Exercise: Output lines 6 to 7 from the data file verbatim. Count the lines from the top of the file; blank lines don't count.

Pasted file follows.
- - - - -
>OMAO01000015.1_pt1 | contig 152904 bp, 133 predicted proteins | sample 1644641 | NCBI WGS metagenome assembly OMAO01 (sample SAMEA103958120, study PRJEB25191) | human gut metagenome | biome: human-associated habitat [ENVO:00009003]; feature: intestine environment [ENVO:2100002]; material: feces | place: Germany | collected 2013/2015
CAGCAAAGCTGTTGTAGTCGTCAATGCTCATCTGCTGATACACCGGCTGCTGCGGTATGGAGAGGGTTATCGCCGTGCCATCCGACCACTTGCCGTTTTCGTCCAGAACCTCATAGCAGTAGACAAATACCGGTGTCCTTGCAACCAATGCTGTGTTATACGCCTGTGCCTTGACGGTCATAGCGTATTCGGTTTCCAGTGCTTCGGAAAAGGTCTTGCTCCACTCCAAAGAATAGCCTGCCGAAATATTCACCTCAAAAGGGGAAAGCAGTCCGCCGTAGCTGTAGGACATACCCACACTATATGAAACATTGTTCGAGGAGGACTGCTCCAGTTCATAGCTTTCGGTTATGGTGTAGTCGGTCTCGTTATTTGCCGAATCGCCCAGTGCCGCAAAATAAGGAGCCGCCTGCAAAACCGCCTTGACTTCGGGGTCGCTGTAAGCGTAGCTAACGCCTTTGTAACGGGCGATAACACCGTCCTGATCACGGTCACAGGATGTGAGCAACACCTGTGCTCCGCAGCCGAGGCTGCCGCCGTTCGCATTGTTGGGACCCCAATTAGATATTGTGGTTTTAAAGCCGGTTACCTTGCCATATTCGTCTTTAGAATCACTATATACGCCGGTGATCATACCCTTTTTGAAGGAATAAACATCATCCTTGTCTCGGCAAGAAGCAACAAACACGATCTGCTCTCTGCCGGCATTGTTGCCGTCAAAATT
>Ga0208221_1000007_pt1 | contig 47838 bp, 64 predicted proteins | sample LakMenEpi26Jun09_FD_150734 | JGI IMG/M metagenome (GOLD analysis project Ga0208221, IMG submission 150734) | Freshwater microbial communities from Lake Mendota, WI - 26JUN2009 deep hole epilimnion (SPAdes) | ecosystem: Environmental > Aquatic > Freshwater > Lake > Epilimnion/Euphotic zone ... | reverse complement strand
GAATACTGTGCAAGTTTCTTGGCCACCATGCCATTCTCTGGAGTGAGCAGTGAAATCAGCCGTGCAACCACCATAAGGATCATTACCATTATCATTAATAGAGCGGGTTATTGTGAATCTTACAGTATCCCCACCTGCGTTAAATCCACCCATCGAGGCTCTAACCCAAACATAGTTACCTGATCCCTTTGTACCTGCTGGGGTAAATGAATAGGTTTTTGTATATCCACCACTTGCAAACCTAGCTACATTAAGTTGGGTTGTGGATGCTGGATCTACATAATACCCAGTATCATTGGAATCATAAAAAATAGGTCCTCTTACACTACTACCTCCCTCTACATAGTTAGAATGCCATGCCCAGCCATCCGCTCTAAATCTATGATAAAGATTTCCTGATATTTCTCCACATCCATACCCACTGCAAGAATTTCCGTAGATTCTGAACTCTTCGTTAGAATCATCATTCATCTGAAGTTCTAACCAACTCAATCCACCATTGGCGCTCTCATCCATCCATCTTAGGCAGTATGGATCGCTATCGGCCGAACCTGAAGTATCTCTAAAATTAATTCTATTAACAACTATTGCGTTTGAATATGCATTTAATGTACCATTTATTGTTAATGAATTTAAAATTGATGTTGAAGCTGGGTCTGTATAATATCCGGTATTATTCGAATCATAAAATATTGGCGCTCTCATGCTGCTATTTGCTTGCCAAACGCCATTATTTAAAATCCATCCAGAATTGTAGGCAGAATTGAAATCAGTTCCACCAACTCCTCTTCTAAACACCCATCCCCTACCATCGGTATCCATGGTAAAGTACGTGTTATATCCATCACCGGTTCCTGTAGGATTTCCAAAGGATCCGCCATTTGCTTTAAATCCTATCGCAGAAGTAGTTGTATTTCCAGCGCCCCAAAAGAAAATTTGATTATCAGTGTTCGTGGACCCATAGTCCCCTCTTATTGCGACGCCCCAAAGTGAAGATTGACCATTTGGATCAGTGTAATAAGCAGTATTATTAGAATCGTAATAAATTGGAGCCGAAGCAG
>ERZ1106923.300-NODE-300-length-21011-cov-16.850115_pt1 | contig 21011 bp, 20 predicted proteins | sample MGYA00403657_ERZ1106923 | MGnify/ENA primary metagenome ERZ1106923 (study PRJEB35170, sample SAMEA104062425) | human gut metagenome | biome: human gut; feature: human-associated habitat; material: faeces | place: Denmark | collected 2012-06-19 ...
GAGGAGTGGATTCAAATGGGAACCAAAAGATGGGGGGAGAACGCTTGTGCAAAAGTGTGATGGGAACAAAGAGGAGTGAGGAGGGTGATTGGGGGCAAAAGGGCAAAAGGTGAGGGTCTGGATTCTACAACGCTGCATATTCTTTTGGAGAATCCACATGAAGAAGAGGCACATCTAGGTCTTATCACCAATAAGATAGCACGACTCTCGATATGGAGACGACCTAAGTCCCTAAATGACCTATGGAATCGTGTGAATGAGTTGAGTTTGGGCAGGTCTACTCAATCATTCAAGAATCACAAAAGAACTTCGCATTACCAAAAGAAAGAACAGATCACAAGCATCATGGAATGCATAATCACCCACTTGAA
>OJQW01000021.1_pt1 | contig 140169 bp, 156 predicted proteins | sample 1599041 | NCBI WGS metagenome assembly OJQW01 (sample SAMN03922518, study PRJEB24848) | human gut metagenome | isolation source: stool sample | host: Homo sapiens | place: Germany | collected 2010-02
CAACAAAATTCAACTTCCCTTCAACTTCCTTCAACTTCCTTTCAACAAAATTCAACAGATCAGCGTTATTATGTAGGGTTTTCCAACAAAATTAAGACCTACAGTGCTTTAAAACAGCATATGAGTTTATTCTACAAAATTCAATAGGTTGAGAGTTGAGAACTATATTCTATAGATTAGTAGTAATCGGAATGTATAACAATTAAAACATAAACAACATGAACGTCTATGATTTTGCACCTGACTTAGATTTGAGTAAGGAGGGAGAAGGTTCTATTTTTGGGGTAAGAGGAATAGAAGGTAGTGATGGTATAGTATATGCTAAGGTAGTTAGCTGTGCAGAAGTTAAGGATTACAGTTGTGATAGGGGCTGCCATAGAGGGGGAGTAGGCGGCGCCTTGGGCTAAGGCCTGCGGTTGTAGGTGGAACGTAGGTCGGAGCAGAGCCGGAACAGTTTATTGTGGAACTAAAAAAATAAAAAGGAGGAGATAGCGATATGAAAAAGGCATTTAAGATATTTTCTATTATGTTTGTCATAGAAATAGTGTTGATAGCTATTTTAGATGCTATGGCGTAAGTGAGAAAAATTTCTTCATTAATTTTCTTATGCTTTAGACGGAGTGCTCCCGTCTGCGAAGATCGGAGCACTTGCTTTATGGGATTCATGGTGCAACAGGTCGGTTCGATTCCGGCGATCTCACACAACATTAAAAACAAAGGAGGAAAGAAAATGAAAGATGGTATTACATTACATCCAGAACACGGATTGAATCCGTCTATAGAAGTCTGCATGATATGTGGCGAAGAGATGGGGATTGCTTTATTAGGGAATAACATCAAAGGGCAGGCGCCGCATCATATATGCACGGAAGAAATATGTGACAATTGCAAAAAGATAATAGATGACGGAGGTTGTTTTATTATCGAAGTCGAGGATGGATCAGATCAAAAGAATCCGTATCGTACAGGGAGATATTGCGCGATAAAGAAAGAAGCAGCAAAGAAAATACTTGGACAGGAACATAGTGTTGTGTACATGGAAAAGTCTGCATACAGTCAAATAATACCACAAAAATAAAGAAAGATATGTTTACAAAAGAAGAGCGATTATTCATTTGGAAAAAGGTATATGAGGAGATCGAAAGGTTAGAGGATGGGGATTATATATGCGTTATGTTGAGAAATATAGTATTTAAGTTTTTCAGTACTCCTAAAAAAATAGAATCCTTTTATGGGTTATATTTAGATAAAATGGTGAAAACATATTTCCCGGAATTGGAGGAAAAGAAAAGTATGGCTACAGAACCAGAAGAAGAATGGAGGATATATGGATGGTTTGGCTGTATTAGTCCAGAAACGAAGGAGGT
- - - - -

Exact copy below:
GAGGAGTGGATTCAAATGGGAACCAAAAGATGGGGGGAGAACGCTTGTGCAAAAGTGTGATGGGAACAAAGAGGAGTGAGGAGGGTGATTGGGGGCAAAAGGGCAAAAGGTGAGGGTCTGGATTCTACAACGCTGCATATTCTTTTGGAGAATCCACATGAAGAAGAGGCACATCTAGGTCTTATCACCAATAAGATAGCACGACTCTCGATATGGAGACGACCTAAGTCCCTAAATGACCTATGGAATCGTGTGAATGAGTTGAGTTTGGGCAGGTCTACTCAATCATTCAAGAATCACAAAAGAACTTCGCATTACCAAAAGAAAGAACAGATCACAAGCATCATGGAATGCATAATCACCCACTTGAA
>OJQW01000021.1_pt1 | contig 140169 bp, 156 predicted proteins | sample 1599041 | NCBI WGS metagenome assembly OJQW01 (sample SAMN03922518, study PRJEB24848) | human gut metagenome | isolation source: stool sample | host: Homo sapiens | place: Germany | collected 2010-02